Unknown Speaker 20:46
I think one thing that's very significant in this chapter is that we never hear the opinion of the sheep. The sheep are a mass, they're not individuals. They do not have a will. They are to be taken care of. And some of them may have a will of their own. But those are the ones you have to go and chase after and bring them back to the flock. When a man becomes a priest, and is leading a parish, and is called upon to be a shepherd, the shepherd must be there to feed and protect his flock. Every member must be taken care of. Now, sometimes there are bullying sheep, and you gave a great example Hollie of a bull that's pushing around the other cattle and you have to remove it. I think that not only is that good practical knowledge, but I think this is exactly what Paul says in Corinthians, you know, when you have someone who is refusing to get along with the rest of the flock. Priests feel like to be good leaders, they want to be servant leaders, which means to follow the flock or follow the sheep, follow the people, what the people want to do you want to support them. But this isn't saying to support what the sheep want. It's to make sure that sheep have what they need so that they can survive. Understanding that job number one is taking care of the flock. You give them what they need, you feed them, just like Jesus said to Peter, "Feed my sheep."
Hollie Benton 22:27
And what is it that the flock needs?
Dr. Richard Benton 22:30
Well, we know that the blessing that the Lord ultimately provides is His Scripture, His Law, His will and that's provided. The human food is bread. And that is what the Lord provides in Torah, Torah is the bread. That is what feeds the people, the teaching that is taught by Jesus. This is what feeds them. It's also the Justice by which the Lord's servant, the shepherd, must shepherd. Well, that means at his disposal, that's how he creates order in the flock. And so ultimately, it comes down to the Lord's Torah, His teaching scripture, and that's what everyone always has to begin with. The correct Shepherd, the Good Shepherd is eschatological. Your priest is not David, is not the slave of God. He's probably trying to be the slave of God. But he's not successful. He still has his own will. Just like Jesus told His people, when it comes to the Pharisees, do what they tell you, do what they teach from Scripture. But don't watch how they do it.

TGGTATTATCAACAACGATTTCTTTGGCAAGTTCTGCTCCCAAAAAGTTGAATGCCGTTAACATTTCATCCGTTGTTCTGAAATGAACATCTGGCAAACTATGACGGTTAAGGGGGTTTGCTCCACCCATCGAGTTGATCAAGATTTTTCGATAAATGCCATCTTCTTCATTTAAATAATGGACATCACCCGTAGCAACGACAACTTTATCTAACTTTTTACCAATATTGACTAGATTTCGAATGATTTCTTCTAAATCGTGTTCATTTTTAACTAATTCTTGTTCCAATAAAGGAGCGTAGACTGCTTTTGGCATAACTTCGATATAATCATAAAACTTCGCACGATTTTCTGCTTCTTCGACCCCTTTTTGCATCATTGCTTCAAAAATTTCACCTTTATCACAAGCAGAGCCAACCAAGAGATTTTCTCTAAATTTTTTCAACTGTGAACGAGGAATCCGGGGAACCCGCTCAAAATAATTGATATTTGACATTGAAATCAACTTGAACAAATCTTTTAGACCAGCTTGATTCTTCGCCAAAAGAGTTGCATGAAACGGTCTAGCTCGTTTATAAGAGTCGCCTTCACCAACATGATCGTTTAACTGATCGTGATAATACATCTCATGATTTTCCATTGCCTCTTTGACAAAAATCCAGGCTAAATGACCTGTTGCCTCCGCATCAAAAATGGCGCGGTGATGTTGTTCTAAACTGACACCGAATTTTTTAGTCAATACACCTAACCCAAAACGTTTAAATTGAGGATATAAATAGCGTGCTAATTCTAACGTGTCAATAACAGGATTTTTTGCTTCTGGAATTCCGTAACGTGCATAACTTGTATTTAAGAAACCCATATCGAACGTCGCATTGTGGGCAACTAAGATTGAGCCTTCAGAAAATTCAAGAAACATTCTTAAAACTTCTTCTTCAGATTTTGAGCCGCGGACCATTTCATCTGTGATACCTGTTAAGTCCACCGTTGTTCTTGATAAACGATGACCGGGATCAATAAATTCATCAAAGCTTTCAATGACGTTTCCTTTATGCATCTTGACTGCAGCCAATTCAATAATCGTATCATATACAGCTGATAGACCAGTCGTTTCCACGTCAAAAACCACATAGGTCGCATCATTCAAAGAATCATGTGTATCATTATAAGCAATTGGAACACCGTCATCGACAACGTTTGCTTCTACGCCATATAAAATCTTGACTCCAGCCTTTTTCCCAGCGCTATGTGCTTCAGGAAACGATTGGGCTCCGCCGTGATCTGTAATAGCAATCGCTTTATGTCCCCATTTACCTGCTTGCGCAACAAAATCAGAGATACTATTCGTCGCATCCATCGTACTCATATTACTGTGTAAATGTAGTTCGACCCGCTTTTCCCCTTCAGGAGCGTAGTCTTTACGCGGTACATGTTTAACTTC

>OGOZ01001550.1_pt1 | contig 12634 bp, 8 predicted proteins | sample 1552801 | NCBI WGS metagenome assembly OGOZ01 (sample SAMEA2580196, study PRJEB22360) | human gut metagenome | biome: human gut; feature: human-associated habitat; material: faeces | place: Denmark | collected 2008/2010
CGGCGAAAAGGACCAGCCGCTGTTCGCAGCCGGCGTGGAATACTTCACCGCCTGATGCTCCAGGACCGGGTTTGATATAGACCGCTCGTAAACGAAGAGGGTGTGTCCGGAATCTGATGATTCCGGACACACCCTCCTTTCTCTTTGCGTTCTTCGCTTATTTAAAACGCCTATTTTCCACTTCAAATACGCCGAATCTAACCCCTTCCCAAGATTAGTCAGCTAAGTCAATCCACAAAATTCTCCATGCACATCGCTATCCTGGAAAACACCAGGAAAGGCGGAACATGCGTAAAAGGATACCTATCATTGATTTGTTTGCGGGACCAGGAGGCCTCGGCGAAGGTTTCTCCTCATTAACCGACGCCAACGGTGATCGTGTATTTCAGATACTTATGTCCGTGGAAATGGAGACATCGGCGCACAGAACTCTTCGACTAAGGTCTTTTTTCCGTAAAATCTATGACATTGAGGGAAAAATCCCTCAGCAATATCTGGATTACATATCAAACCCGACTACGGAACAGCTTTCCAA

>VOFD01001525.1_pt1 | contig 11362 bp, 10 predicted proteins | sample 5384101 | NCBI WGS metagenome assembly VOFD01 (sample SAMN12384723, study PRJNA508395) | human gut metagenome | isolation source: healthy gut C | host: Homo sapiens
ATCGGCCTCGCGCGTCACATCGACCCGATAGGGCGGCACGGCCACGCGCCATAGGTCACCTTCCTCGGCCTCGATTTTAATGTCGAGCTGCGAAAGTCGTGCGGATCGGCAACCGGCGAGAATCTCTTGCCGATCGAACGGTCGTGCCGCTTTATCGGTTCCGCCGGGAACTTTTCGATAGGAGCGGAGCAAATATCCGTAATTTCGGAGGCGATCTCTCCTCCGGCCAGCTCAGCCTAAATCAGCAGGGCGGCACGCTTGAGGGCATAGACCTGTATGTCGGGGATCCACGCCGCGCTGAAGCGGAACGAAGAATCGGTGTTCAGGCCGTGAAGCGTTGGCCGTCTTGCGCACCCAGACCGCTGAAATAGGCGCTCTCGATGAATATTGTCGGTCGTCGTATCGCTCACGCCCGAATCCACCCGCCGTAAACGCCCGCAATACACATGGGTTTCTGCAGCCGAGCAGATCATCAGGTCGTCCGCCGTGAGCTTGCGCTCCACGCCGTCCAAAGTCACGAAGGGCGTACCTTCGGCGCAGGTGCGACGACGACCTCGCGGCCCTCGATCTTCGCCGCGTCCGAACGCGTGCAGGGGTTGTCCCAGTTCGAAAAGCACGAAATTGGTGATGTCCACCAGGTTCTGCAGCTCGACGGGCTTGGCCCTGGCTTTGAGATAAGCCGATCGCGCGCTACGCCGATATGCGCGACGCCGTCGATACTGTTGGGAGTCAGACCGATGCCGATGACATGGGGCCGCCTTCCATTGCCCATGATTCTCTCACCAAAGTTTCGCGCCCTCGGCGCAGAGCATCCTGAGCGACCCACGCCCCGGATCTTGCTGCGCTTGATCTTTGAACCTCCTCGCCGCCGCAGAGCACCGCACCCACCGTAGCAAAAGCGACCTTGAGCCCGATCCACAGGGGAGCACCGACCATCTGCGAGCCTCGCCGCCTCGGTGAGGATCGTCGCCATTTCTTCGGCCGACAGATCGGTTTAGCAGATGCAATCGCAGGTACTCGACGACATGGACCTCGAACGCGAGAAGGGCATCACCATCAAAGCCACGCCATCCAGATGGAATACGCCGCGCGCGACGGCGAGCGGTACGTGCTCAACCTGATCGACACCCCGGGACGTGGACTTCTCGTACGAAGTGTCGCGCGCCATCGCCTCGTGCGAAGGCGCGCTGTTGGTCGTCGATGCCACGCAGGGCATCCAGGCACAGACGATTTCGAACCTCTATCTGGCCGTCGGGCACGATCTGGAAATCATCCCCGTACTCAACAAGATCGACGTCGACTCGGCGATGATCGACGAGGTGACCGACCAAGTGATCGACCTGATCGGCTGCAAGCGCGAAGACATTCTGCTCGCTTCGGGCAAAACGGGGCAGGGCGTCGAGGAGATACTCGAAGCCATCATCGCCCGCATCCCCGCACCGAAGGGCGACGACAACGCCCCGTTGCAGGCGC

Hollie Benton 23:51
That's a that's a good way to end this. Thank you so much for being my guest on my podcast today and I want to make sure our listeners know that you and Fr. Marc Boulos together co-host the "Bible as Literature" podcast that you can download weekly from the Ephesus School Network. Rich also has a forthcoming commentary on the book of Hosea and I encourage you to get a hold of that.
Transcribed by https://otter.ai